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inside The Back-to-School Special PAGE 1 A Quick Breakdown of the Best Allergy Tips & Tricks PAGE 2 How to Respond to School Bullies PAGE 2 Cracking Down on Failure to Stop for School Buses PAGE 3 200A Monroe Street, Suite 303 Rockville, MD 20850
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Simple Coconut Macaroons PAGE 3 Honoring the Canines of 9/11 PAGE 4
Contact me for all of your auto accident and personal injury needs! The 4-Legged Heroes of Ground Zero
In the immediate aftermath of 9/11, thousands of New Yorkers took to the streets to clear rubble, offer supplies, and search for survivors. It was a powerful act
both physically and mentally exhausting for the dogs during their shifts. Some dogs that found deceased victims refused to eat or interact with other animals. Search and rescue dogs became increasingly stressed and depressed the longer they searched without any results, mirroring their handlers. It wasn’t uncommon for handlers to stage mock “findings” of survivors to keep the dogs’ spirits up. Fortunately, the sacrifices these dogs and their handlers made did not go unnoticed. Many dog owners were inspired to earn their search and rescue certifications after the events of 9/11, promising to aid in future disasters and hopefully lessen the impact of such catastrophes. After 9/11, various researchers conducted many studies examining the effect this kind of work has on animals, both physically and mentally. Many of these studies wouldn’t be possible without the AKC Canine Health Foundation, so if you’re looking to give back this September, visit them at their website to see how you can help: AKCCHF.org .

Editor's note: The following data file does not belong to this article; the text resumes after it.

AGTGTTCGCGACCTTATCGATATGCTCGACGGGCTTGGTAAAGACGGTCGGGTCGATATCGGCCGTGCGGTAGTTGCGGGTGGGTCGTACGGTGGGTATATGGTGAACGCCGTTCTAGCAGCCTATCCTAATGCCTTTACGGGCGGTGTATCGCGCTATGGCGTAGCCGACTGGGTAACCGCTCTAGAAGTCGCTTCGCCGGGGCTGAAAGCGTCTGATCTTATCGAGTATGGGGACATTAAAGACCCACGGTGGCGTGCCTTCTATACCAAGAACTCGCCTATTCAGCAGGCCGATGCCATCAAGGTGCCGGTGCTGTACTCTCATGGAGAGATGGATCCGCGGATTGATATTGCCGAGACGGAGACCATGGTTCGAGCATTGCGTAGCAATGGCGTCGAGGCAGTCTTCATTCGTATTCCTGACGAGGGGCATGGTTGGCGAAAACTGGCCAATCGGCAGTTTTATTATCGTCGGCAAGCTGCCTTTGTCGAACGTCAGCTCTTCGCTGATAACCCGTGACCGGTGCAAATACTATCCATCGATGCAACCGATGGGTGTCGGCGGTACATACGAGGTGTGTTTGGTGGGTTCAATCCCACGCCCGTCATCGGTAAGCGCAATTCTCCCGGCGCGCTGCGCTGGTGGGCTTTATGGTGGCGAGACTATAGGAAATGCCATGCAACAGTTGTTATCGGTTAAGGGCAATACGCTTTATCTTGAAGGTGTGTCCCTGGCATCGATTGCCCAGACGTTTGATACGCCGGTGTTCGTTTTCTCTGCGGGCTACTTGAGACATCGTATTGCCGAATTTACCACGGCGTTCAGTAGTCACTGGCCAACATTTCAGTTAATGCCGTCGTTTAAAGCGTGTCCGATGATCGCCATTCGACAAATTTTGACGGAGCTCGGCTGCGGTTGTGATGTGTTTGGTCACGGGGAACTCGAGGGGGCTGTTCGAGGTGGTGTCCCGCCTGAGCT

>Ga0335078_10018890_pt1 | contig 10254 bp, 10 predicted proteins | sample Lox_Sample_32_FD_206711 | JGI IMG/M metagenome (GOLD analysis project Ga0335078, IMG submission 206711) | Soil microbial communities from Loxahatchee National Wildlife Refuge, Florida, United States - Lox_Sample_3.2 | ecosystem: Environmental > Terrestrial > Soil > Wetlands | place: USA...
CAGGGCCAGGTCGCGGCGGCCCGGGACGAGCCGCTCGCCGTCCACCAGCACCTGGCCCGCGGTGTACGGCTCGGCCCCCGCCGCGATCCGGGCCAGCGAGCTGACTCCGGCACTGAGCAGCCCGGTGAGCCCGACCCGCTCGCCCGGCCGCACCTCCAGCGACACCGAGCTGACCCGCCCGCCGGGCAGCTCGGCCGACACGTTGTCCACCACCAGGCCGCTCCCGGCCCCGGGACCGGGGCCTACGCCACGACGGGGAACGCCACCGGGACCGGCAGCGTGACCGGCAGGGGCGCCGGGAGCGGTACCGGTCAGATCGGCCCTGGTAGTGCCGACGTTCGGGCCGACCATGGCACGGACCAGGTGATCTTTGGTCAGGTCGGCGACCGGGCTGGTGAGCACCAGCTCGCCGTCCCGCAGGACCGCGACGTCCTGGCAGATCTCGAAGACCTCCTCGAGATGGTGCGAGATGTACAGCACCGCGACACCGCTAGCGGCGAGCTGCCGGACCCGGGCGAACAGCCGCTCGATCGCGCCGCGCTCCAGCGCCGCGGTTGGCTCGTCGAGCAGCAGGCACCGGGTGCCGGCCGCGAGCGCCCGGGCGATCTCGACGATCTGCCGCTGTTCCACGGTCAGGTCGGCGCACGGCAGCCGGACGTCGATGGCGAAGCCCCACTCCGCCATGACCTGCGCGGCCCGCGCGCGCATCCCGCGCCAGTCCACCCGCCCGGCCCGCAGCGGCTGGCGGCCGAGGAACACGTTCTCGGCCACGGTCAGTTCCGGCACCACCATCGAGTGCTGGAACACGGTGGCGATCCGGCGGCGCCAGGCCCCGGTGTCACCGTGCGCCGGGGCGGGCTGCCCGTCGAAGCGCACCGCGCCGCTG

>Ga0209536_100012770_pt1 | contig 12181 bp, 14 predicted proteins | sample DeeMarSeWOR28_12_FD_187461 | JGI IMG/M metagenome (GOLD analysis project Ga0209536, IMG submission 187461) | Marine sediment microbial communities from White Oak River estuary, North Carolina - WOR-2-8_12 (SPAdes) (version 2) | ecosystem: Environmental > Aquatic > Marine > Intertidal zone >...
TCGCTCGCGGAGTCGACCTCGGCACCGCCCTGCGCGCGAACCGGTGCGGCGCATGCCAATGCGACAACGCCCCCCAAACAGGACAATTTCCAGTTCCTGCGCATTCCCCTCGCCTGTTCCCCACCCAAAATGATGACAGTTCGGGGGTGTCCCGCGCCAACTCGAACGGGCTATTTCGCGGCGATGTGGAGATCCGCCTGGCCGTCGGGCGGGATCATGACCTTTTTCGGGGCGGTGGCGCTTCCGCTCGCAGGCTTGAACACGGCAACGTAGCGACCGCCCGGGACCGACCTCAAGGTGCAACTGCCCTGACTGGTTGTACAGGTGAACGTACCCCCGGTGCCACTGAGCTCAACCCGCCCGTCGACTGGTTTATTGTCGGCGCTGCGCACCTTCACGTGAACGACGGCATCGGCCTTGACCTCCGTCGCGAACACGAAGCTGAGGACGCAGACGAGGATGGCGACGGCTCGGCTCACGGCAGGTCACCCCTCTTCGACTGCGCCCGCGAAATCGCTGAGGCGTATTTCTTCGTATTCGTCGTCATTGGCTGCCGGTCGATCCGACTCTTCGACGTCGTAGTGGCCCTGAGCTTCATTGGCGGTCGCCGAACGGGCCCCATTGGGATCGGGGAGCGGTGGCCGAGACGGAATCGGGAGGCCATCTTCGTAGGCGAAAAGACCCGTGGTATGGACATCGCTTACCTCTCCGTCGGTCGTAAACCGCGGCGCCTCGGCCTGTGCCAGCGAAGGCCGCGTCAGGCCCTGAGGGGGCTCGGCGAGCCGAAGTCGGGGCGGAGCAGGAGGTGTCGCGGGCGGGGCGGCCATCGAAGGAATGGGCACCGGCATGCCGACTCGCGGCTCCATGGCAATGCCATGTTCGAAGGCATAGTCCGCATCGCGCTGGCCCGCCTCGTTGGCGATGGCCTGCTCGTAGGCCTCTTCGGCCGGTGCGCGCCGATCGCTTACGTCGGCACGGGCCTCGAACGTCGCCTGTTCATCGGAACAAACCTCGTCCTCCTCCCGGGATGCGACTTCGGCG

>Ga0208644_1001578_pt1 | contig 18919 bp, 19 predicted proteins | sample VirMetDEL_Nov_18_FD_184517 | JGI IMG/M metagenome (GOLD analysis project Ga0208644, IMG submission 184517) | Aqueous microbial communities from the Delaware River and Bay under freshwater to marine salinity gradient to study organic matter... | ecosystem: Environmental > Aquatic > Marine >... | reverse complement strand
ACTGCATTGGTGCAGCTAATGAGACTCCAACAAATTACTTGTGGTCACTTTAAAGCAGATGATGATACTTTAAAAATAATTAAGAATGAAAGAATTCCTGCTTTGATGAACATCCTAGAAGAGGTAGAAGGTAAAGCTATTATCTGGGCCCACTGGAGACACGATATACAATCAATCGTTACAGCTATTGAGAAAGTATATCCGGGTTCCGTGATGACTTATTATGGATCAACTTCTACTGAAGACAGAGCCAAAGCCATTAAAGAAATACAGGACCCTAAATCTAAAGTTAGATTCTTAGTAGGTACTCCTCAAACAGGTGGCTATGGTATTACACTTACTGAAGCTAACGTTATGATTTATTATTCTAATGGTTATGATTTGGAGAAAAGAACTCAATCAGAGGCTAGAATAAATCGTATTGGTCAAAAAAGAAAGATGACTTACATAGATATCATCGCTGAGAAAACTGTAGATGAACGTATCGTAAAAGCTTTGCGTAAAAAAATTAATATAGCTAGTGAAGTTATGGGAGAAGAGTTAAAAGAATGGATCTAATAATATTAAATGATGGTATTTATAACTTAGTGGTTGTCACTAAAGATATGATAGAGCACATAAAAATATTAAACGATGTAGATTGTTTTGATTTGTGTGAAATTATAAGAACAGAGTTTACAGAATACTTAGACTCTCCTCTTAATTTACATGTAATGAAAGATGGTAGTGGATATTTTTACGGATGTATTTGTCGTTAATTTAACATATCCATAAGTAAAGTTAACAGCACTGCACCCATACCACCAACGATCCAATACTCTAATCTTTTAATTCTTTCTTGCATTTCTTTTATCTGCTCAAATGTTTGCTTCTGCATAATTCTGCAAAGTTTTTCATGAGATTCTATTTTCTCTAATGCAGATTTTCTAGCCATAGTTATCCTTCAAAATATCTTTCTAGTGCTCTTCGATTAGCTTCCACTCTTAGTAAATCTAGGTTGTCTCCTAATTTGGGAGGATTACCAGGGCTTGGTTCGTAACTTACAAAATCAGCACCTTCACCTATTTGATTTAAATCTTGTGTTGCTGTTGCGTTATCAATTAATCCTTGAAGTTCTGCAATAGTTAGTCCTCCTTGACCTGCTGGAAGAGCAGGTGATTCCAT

of resilience in a deeply trying time, and while most of the individuals helping with the disaster stood on two feet, more than 300 canines also answered the call to service. Dogs of all breeds and backgrounds, including search and rescue dogs, police dogs, service dogs, and therapy dogs, were brought in to help find and care for survivors in the wake of the destruction. They worked tirelessly alongside rescue crews as they searched through the debris.
Search and rescue dogs and their handlers worked 12–16-hour days, searching for survivors
and victims. They worked through dangerous conditions: Many dogs burned their paws as they dug through hot rubble, and both handlers and canines inhaled toxic dust. The task was
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